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3 Ways AI Has Already Impacted Legal Practice

By Casey C. Sullivan, Esq. on October 26, 2016 | Last updated on March 21, 2019

You don't have to look far to find someone claiming that lawyers are tech-phobic. The perception of lawyers as reactionary Luddites isn't exactly correct, however. While the legal industry might not embrace the latest tech trends as quickly as say, a Silicon Valley social media startup, lawyers are no strangers to cutting-edge tech.

Take artificial intelligence, for example. A developing technology with some of the most "disruptive" potential, artificial intelligence is already working its way in to the legal sphere and leaving its mark on attorneys' everyday practices. Here are some examples to help illustrate AI's influence, taken from the FindLaw archives.

1. BigLaw Firm Brings Artificial Intelligence on Board

BakerHostetler became one of the first BigLaw players to publicly license AI technology for use in its firm, when it teamed up with the legal tech company ROSS this summer. The BigLaw firm is putting ROSS's AI technology to work in its Bankruptcy, Restructuring, and Creditor Rights practice, helping attorneys research the law a bit faster. But while BakerHostetler might have been first, it wasn't the last; other big name firms soon followed, bringing AI in to their practices.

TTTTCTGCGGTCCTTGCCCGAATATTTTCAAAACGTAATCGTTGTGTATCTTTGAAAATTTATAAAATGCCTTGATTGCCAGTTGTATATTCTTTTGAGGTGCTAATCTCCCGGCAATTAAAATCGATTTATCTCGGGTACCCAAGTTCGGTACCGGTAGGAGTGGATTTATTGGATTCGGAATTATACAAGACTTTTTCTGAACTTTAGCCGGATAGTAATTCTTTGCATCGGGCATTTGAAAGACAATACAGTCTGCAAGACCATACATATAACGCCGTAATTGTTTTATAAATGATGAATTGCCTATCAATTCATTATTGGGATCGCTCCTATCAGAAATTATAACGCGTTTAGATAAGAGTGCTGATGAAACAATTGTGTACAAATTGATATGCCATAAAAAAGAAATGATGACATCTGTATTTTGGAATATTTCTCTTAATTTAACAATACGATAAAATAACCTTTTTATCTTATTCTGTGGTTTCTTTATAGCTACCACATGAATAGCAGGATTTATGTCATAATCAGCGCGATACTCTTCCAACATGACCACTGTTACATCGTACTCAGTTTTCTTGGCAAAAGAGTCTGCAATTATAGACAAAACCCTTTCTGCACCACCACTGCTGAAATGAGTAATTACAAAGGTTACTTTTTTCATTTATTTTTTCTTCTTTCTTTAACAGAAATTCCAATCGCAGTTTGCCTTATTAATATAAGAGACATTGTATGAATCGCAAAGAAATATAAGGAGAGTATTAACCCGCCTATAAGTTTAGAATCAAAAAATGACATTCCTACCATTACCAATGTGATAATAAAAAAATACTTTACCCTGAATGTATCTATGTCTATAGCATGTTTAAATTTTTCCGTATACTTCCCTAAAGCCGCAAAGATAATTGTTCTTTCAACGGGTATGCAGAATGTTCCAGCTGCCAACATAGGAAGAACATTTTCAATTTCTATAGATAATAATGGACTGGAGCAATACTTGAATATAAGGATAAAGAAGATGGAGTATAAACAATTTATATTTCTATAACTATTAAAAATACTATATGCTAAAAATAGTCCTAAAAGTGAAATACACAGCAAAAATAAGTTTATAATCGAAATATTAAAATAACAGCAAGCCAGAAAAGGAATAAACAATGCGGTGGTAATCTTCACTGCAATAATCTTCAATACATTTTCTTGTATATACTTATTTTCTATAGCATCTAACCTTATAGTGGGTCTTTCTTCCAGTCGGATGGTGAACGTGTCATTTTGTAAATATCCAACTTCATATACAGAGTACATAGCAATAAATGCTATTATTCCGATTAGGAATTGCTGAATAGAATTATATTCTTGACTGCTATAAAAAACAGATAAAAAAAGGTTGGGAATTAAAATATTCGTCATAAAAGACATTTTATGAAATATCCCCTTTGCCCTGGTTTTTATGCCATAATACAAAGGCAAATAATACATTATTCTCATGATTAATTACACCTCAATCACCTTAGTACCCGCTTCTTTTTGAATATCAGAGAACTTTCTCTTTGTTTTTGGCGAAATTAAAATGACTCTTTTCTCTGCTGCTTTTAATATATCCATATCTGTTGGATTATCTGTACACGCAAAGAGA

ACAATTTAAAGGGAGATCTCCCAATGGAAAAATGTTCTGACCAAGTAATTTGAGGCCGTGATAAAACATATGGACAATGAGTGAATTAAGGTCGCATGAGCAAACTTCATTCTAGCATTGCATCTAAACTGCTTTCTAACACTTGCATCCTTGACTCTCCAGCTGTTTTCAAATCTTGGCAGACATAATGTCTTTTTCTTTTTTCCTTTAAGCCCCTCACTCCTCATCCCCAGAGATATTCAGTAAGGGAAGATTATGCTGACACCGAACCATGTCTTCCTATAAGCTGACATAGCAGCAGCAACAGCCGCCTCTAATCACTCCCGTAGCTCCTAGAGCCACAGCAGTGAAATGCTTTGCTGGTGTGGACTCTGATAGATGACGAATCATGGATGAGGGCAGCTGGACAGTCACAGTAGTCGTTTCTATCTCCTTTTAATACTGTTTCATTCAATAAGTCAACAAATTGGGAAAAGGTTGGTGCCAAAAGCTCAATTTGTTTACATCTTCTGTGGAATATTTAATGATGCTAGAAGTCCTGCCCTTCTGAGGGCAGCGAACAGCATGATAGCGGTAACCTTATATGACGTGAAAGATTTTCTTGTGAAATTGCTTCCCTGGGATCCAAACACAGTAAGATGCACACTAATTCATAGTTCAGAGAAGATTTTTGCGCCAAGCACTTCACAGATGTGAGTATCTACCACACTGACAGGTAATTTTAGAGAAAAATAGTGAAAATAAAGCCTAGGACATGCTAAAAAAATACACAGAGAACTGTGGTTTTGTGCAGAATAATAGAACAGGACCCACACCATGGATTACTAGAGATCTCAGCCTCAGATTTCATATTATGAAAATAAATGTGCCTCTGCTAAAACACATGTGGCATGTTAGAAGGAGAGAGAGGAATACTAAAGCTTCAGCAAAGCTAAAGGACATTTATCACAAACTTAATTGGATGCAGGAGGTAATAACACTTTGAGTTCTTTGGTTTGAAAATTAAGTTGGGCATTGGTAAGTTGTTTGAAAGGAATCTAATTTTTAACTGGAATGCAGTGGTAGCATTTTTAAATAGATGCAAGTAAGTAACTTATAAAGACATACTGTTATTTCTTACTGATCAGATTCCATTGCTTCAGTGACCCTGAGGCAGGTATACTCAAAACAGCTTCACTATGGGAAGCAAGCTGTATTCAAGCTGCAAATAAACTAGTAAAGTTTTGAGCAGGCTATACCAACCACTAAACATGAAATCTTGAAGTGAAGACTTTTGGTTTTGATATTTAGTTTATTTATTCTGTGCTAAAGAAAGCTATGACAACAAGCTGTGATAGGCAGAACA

2. Clients Want Artificial Intelligence and They Want It Soon-ish

Plenty of firms are taking a cautious, wait-and-see approach to tech adaptation. But that doesn't mean that technology isn't impacting their lives. It is, even if it's just through client demands.

As companies begin to integrate artificial intelligence technology into their own business, particularly in industries like banking and finance, where AI has thrived, they're becoming more vocal, urging attorneys to update their practice with technology that will make it smarter, more efficient, and (most importantly, if you're a client) potentially more affordable.

Some of the most aggressive technological change in the legal industry is coming from in-house attorneys. Under increased pressure to meet budgetary and operational goals, corporate law departments have been turning to technology at a rapid pace. The main push is towards data, with a focus on collecting and processing data, often through automated tools, then using the results to influence legal decisions and strategy. There are no in-house robot lawyers in most departments just yet, but the focus on new technology has given rise to a host of new in-house positions, like legal database administrators.

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